Friday, October 12, 2012

Treat me: Kumara and cardamom cake

On Monday night I went to the official opening of Le Cordon Bleu in Wellington, which was a veritable who's who of the New Zealand food scene. Even the Prime Minister was there, presumably because he pulls on a barbecue apron whenever a member of the royal family is in town.
I'm not sure what - or who - caused the fire alarm that saw us all stand outside in the pouring rain for 20 minutes and I had to leave before the hotly-anticipated canapes came out, but it was great to see so much interest in the local food scene. Perhaps the nicest words came from Mr Cordon Bleu himself, Andre Cointreau, who praised New Zealand produce (even the wine).
I'm not suggesting for a minute that it's up to Cordon Bleu standards, but this cake makes the most of one of our most underrated indigenous ingredients, the humble kumara.

Gluten-Free Sweet Potato And Cardamom Cake Photo Credit: Lucy Corry/The Kitchenmaid

Kumara and cardamom cake
It's been a bit grim for kumara growers 'up north' this year, but there are still plenty around. I love kumara every which way (including this way), but this was my first time trying it in a cake. It's worked so well that I've decided to make this my entry for this month's Sweet New Zealand, hosted by the lovely Sue of Couscous and Consciousness. The easiest way to cook kumara is to bake it in the oven - then you can just scoop out the flesh. Whatever way you cook it, let the mash cool to room temperature before adding it to the mixture.

200g unsalted butter, softened
200g caster sugar
1 tsp vanilla extract
4 eggs, at room temperature
150g ground almonds
2 tsp ground cardamom
2 tsp baking powder
1/4 tsp salt
200g mashed kumara (or sweet potato)

Heat the oven to 175C and grease and line a 23cm ring tin.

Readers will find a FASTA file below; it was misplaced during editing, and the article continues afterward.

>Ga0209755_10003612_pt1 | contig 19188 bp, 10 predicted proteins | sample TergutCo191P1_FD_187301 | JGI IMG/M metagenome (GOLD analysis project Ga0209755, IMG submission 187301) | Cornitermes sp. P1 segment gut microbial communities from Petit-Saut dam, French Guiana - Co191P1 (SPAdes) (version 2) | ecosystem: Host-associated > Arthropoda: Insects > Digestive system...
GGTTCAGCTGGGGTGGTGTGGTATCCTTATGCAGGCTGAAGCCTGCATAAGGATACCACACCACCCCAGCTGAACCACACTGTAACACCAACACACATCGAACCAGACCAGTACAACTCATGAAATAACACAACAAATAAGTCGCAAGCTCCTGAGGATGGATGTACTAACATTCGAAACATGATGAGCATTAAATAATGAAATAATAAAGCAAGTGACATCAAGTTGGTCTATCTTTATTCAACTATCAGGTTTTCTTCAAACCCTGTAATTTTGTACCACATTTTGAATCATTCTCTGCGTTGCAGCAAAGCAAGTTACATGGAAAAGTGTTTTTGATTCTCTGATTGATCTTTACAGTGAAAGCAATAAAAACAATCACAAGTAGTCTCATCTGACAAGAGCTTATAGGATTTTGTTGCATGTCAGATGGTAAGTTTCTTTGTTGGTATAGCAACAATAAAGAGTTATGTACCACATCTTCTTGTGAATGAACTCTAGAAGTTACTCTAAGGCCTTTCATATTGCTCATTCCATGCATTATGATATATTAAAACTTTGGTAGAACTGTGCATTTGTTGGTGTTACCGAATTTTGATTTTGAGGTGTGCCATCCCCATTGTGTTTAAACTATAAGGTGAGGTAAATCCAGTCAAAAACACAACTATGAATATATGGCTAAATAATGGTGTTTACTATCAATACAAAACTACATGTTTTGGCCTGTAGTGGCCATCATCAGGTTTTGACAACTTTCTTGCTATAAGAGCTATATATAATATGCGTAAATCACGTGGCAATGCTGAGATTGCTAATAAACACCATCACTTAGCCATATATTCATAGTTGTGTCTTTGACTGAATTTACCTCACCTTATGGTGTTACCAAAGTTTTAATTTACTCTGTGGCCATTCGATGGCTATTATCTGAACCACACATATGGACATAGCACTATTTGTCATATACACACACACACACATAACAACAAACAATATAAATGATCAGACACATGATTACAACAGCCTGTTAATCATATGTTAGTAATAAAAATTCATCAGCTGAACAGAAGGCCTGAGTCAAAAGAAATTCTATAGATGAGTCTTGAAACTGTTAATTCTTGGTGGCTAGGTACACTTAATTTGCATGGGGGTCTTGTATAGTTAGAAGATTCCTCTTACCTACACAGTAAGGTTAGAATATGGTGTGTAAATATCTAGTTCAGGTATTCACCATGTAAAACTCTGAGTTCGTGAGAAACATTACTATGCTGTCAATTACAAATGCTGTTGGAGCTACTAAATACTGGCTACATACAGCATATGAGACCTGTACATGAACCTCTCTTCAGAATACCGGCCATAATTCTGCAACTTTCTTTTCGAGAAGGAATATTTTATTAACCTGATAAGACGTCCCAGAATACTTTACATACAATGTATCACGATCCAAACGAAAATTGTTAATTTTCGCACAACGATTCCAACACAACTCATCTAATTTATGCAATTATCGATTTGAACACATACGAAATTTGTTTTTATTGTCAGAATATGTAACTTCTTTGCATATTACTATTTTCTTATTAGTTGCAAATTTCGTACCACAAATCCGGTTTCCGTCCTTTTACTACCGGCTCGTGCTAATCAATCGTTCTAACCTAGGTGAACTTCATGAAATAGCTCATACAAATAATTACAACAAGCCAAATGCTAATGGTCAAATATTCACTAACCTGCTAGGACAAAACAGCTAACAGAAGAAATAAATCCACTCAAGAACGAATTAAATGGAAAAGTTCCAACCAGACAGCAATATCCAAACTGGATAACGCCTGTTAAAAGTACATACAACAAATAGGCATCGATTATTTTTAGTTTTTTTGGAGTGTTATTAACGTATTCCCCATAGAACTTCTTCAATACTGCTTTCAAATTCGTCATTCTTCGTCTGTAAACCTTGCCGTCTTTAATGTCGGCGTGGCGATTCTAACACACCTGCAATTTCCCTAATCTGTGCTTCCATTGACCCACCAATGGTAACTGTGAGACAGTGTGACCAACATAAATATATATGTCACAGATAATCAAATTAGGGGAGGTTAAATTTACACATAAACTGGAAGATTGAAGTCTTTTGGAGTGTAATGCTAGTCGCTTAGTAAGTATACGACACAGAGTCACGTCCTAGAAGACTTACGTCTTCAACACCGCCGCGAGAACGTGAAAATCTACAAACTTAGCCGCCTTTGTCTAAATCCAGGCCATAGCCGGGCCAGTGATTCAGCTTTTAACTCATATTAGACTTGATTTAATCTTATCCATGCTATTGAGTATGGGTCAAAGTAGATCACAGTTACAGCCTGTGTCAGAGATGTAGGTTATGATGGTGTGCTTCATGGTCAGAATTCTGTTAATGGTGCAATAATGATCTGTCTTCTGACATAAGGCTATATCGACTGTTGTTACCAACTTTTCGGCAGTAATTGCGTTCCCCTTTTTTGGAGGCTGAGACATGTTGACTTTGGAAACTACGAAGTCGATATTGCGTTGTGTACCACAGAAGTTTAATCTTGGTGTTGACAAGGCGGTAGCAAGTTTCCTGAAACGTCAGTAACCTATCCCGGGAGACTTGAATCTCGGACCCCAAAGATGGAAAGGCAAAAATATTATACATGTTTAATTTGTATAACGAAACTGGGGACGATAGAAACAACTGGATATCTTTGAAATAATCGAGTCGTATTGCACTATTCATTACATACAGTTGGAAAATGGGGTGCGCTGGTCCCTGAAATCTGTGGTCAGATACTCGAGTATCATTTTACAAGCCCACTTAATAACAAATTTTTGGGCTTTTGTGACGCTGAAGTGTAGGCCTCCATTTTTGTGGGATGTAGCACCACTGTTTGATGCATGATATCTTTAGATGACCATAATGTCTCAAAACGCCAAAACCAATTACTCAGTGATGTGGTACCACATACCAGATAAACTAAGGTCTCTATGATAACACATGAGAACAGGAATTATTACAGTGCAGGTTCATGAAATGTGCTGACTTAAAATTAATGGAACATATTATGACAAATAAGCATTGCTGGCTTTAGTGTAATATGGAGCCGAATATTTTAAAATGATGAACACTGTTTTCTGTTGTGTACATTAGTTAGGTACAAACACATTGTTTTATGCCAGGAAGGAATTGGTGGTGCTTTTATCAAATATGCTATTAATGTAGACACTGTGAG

Cream the butter and sugar together until light and fluffy, then beat in the vanilla. Add the eggs, one at a time, while continue to beat. Add a spoonful of the ground almonds along with each egg - this will help prevent curdling. When all the eggs have been added, stir through the cardamom, baking powder and mashed kumara until combined.
Pour into the prepared tin and bake for 45-50 minutes, until a skewer comes out cleanly. Leave in the tin for 10 minutes, then turn out to a rack to cool.

When the cake is cold, you can drizzle over an icing made from a cup of icing sugar sifted into a small bowl with 1/2 - 1tsp ground cardamom, 1tsp butter and a tablespoon (or so) of boiling water. Add more water, cautiously, to get to the right consistency.

Have a great weekend everyone. I'm planning to spend it studying Jerusalem and thinking deeply about our garden. Oh, and having houseguests, one of whom is 11 months old. Perhaps I should revise those first two aims. Hope you have a good one x

16 comments:

  1. Great gluten-free recipe. Kumara and cardamom sounds interesting.

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  2. i do a carrot and cardamon cake which is totally yum, i wonder if you could just grate the kumera like you do a carrot ?? lazy me just trying to get out of the baking kumera step ....